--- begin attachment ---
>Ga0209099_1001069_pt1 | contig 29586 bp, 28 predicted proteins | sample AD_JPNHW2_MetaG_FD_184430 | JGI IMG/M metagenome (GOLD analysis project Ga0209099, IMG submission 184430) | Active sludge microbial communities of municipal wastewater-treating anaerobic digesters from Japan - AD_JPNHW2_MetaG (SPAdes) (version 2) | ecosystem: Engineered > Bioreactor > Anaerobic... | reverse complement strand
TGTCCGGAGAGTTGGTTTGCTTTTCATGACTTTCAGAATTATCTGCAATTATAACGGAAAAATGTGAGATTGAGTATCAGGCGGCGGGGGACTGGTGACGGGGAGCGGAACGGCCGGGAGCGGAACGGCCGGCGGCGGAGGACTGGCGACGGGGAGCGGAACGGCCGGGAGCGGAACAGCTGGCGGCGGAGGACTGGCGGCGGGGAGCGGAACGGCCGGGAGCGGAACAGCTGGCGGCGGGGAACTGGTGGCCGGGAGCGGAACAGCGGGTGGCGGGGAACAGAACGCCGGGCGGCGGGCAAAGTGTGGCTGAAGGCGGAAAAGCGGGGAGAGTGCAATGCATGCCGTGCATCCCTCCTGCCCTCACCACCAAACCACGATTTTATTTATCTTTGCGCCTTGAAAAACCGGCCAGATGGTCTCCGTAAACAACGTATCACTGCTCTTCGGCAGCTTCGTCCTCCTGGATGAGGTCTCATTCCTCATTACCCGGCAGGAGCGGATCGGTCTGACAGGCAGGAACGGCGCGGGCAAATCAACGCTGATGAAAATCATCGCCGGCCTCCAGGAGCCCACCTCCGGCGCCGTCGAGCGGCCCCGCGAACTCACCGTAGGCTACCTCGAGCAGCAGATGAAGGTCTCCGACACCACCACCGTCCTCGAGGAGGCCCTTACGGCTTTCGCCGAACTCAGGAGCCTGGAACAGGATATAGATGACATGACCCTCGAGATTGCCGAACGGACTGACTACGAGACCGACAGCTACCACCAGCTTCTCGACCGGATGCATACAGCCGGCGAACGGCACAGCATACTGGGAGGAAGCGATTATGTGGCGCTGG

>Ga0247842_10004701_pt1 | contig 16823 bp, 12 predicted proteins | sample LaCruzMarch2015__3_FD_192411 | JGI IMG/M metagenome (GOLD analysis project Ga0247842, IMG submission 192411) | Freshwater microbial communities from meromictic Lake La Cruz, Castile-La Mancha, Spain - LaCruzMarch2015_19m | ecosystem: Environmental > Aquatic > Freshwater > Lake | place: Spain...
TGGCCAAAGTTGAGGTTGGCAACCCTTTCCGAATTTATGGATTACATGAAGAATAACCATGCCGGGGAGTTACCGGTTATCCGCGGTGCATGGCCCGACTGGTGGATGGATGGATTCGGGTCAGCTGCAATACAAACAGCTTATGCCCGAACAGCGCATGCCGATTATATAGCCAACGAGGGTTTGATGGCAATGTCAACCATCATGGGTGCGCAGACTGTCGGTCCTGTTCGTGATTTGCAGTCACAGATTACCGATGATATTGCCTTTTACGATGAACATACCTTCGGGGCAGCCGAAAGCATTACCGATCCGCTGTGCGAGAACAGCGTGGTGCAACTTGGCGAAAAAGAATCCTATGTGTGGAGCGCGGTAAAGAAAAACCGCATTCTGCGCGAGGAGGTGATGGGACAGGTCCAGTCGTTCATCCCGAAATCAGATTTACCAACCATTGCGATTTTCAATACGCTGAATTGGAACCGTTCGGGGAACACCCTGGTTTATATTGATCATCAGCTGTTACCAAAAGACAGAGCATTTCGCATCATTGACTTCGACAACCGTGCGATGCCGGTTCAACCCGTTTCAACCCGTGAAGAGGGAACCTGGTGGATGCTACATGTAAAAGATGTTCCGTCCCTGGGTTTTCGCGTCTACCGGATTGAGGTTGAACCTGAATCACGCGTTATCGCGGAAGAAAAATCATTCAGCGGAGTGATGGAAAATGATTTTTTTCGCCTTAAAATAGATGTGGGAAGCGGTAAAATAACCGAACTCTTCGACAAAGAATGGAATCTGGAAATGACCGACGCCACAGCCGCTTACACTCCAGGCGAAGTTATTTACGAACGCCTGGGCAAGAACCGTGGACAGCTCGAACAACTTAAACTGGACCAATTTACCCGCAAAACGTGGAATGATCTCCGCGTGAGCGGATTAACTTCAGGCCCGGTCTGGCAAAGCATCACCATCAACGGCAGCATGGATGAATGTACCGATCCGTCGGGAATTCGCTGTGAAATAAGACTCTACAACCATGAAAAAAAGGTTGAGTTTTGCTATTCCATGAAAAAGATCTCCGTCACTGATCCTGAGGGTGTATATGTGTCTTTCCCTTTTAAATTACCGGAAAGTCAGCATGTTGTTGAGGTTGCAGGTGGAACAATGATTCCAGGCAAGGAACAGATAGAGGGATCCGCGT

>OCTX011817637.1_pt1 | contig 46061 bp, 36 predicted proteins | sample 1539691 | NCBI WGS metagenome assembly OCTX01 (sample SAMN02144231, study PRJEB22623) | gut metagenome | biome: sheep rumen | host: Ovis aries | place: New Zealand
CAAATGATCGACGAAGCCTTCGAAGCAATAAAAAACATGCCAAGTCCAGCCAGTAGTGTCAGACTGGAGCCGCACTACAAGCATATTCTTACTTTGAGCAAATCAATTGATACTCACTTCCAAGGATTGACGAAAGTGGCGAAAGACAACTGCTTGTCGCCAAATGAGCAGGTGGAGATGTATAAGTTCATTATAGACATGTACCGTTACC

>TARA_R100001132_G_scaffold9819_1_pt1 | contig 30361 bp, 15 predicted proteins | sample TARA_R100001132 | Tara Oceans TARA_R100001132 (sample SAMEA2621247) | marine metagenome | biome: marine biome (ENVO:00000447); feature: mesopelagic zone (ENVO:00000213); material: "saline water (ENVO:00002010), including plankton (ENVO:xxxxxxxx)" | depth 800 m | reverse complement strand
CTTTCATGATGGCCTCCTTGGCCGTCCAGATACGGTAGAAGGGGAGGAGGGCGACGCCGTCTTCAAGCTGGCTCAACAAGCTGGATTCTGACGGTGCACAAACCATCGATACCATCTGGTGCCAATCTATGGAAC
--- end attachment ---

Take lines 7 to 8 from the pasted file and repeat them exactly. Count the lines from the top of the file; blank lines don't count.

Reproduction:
>TARA_R100001132_G_scaffold9819_1_pt1 | contig 30361 bp, 15 predicted proteins | sample TARA_R100001132 | Tara Oceans TARA_R100001132 (sample SAMEA2621247) | marine metagenome | biome: marine biome (ENVO:00000447); feature: mesopelagic zone (ENVO:00000213); material: "saline water (ENVO:00002010), including plankton (ENVO:xxxxxxxx)" | depth 800 m | reverse complement strand
CTTTCATGATGGCCTCCTTGGCCGTCCAGATACGGTAGAAGGGGAGGAGGGCGACGCCGTCTTCAAGCTGGCTCAACAAGCTGGATTCTGACGGTGCACAAACCATCGATACCATCTGGTGCCAATCTATGGAAC